All posts tagged: Irish poetry

‘Swallows’ and other poems by Doireann Ní Ghríofa

Swallows The knitting needles drew melodies from silence as stitches seemed to follow one another like swallows alighting upon a wire, watching the tiny dress of softest yellow wool grow like a sunrise waiting for she who waited within. She, who came and left all too soon. Stretched and stitched, I lie empty, raw, alone In the cold corridor of the hospital grey knot of my mind grasping blindly for meaning I hold the soft brightness to my cheek, then unravel the stitches one by one Swallows of hope disappearing at sunset to some unfathomable, faraway land. My grief grows, like wound wool. Dull. Full. Swallows is © Doireann Ní Ghríofa   Recovery Room, Maternity Ward (for Savita Halappanavar)   The procedure complete, I awaken alone, weak beneath starched sheets. As the hospital sleeps, my fingers fumble over the sutured scar, a jagged map of mourning stitched into my skin — empty without and empty within. Beyond these white curtains, stars shine bright as Diwali in a cold night sky. Someday, within these walls, I will hear my baby cry. …

In Damage Seasons by Michael McAloran

‘Clear the air! Clean the sky! Wash the wind! Take the stone from the stone, take the skin from the arm, take the muscle from the bone, and wash them. Wash the stone, wash the bone, wash the brain, wash the soul, wash them wash them!’   The Chorus , from Murder In The Cathedral by T.S Eliot.     (we convulse in sun light there are skins to trace and there is flesh to caress in some sudden dawning where the sudden shakes the boundary’s clasp….) Scene Forty Two, In Damage Seasons    The structure underpinning Michael McAloran’s In Damage Seasons is Palladian (a.b.a) or a quasi-triptych. It isn’t however an altar-piece or a pleasure-dome of a book. The parts of the triptych structure are: Onset, In Damage Seasons, and nothing’s bones-. The thematic thrust of the book which fully comprises 130 pages interspersed with kaleidoscope images, is barely contained in the second section eponymously titled and consisting of fifty individual scenes. Onset opens the book setting the myriad kaleidoscope theme, and nothing’s bones-  the third …

25th Ezra Pound International Conference

“The conference’s main host will be Trinity College Dublin, Ireland’s oldest university institution, founded in 1592 and located in the city centre. Our second host and other conference site on Thursday, July 11, will be Mater Dei Institute, the college close to what was Leopold Bloom’s residence at 7 Eccles Street.   The 2013 EPIC will open at Trinity College Dublin on 10 July with a Welcoming Address by the Nobel laureate Seamus Heaney. Individual plenary talks by distinguished scholars throughout the week will be on such topics as Pound and Irish Poetry, Pound and other writers (Beckett, Coleridge, Joyce, and Yeats), The Cantos Project, New Translations of Pound’s poetry into German and Italian, the Drafts & Fragments Notebooks, and Doing Justice to Pound. There will also be four days of paper sessions and discussions on a wide range of topics related to Pound’s works, life, and influence.” 25th Ezra Pound International Conference Homepage Registration Schedule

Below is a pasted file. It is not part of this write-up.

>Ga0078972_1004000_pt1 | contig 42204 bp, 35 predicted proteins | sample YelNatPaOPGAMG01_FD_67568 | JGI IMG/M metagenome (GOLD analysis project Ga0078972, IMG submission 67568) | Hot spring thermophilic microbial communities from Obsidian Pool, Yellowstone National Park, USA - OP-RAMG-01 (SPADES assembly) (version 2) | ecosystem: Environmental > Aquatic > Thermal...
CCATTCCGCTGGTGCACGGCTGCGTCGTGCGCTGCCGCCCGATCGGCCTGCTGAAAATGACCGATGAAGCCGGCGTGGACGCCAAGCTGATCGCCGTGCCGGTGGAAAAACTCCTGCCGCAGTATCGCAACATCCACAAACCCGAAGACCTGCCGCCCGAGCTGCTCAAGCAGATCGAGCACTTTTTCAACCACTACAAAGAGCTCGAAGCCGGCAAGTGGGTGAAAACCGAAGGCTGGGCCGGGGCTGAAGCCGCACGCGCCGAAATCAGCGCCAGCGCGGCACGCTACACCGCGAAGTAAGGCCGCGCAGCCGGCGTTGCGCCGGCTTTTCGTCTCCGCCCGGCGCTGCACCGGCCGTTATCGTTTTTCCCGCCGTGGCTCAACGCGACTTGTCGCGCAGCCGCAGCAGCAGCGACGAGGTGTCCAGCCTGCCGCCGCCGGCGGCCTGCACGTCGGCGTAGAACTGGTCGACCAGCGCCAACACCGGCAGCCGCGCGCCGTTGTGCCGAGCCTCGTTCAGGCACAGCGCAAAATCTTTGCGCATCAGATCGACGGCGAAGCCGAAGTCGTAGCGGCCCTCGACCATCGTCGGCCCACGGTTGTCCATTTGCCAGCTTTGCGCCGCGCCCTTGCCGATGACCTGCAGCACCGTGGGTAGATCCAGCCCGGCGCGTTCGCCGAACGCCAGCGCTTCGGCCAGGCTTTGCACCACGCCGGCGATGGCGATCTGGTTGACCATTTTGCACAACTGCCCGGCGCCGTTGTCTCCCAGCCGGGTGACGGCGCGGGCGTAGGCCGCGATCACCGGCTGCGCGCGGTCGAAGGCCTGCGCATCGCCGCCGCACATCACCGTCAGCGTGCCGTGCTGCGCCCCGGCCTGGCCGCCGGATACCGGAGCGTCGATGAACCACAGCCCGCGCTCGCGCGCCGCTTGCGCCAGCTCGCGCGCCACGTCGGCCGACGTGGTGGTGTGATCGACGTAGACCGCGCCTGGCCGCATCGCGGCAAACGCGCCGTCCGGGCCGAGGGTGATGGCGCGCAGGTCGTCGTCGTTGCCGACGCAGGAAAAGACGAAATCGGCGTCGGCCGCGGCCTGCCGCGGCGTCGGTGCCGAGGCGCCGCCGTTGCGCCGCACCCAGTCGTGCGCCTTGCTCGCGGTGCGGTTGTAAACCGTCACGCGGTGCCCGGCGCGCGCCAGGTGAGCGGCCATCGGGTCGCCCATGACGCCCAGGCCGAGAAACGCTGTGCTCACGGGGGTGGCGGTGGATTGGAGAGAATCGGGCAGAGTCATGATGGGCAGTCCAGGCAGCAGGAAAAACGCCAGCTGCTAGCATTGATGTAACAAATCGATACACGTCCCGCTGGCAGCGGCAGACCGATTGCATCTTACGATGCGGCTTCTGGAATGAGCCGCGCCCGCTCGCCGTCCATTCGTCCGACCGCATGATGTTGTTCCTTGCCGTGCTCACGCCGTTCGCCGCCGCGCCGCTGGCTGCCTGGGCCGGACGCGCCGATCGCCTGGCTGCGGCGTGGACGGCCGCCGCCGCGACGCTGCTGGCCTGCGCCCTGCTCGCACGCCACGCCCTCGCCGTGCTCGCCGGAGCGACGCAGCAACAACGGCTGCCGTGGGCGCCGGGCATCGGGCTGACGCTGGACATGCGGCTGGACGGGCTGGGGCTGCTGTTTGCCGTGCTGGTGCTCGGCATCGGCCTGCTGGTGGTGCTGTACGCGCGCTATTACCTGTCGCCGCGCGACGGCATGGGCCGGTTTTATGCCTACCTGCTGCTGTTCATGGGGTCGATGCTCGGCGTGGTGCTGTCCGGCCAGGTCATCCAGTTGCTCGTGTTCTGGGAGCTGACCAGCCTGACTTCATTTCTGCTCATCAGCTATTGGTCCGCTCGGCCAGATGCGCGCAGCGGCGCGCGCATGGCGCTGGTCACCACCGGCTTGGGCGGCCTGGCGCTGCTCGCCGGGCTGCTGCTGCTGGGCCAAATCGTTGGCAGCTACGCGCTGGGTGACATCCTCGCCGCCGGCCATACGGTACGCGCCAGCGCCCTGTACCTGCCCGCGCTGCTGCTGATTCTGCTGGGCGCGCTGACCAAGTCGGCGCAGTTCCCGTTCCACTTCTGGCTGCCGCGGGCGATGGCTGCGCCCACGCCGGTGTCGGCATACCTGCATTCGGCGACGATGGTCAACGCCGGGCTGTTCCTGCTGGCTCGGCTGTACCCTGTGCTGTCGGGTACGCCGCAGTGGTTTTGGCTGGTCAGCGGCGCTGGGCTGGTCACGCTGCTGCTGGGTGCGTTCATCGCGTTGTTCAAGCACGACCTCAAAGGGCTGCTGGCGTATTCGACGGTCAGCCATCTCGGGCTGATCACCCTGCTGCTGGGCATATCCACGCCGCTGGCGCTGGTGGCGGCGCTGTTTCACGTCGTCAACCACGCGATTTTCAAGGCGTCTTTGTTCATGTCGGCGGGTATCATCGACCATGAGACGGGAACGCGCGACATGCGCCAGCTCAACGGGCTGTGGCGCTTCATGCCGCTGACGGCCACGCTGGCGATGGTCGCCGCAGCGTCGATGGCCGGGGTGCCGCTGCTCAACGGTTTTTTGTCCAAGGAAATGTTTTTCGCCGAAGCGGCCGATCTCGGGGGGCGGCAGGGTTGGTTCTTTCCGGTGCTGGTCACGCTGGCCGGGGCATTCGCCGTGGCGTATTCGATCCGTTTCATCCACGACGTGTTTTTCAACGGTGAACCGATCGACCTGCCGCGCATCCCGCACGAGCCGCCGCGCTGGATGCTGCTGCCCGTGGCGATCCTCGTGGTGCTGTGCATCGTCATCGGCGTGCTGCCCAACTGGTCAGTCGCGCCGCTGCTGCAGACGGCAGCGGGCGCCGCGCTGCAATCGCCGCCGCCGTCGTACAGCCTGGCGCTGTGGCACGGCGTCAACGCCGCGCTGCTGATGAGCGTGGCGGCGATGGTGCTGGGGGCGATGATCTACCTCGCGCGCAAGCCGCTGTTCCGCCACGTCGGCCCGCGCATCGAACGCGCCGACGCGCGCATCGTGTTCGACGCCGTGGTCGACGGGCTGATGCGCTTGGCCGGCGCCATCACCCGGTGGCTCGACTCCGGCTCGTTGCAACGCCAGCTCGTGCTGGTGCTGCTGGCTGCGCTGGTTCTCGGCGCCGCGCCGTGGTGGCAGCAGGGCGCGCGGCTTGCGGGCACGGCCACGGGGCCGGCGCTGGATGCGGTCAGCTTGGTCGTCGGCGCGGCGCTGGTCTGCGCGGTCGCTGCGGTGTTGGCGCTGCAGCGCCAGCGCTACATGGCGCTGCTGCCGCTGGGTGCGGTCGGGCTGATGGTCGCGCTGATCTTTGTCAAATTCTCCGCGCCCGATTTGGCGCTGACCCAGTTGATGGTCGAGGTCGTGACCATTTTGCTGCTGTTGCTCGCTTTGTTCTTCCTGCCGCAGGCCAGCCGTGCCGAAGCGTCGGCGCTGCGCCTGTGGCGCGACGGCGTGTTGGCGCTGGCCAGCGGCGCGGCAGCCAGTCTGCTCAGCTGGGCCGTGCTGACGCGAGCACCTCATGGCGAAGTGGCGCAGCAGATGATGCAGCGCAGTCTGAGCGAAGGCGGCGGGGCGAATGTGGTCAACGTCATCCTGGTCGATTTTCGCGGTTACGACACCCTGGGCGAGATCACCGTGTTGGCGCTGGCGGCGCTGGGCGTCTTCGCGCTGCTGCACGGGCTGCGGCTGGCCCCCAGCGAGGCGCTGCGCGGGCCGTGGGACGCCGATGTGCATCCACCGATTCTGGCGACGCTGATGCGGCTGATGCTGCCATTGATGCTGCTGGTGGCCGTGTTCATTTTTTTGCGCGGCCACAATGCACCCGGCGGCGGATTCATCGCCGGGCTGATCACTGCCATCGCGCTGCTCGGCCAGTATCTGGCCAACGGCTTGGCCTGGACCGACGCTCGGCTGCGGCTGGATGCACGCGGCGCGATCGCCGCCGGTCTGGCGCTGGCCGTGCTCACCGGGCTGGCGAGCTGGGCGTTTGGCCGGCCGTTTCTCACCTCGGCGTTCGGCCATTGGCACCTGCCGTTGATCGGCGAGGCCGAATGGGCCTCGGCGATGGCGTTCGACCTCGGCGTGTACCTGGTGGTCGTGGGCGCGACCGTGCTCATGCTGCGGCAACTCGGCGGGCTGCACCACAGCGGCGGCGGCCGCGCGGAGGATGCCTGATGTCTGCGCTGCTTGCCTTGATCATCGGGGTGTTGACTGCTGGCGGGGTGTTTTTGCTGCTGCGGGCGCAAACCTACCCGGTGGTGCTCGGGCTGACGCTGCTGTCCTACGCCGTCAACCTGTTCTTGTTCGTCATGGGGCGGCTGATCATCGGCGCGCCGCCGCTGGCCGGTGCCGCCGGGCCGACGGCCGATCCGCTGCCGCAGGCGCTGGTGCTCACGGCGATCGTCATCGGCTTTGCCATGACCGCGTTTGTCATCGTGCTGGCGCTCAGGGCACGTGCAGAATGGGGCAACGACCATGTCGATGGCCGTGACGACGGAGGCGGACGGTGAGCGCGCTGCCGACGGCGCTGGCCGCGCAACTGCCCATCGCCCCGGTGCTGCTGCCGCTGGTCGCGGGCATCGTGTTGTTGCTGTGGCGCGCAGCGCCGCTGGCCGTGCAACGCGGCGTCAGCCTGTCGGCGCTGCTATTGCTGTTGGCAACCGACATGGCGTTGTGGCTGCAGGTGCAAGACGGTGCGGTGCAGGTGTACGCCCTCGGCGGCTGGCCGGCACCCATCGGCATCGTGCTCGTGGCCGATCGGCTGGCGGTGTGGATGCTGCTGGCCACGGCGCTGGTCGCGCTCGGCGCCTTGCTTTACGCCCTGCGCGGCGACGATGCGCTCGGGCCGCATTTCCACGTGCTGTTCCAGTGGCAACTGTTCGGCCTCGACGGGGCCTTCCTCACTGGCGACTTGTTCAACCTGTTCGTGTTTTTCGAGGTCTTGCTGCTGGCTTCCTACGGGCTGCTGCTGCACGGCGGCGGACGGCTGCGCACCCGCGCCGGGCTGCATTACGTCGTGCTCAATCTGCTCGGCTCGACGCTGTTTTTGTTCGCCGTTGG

‘Marriage Advice, 1951’ and ‘Waiting’ by Mary O’Donnell

Marriage Advice, 1951   Glossy women made her tremble, every word shiny and sure, we’re going to give Jenny a make-over, Jen, the decaying building, the clueless relic.   They made her sweat, even more, those women with Dior skirts and nipped-in waists, who warned the night before the wedding about being prepared.   But it was 1951. Next day, she tried not to faint at the altar although the neighbours whispered, later forced herself to stuff some morsel of the wedding breakfast through her lips, like bad language or something a woman never did masticate, masticate, chew, chew, swallow, the fist of the still-hidden child walloping her gorge as the best man rose, twinkle-eyed, yellow card in hand, a twist of jokes she’d be bound to appreciate.     Marriage Advice, 1951 is © Mary O’Donnell   Waiting   It has grown, not darkly, like mould, that sunless green. Sitting provides the habit of air. Children – trees, coats, limbs, the bounce of long hair as they troop the school road –   means stillness, expansion, despite …

Veracity and Other Stories, poems by Sarah Clancy

The following two poems are by Sarah Clancy  from a forthcoming collection of prose and poetry, called Friction. Veracity and other stories   for Alice Kennelly   I’ve lived in four different decades today stepped onto three continents I took no visas no tickets no passports I wrote my own bill of passage I forged it and what of my fraud if it served us?   I inhabited flesh that wasn’t my own I scratched it kneaded stiff shoulders with hands that emerged from some other wrists some forearms some oxters then I left it   I walked from it and encountered new bones new ligaments new eyes with which I saw what I wanted I decided you were an abstraction so I tried to walk through you but couldn’t I put my palm on your chest but it met with resistance I got caught in your substance   then fuck it I lied about it said you meant nothing that your whole existence was a blip a pot-hole that no-one was fixing and I …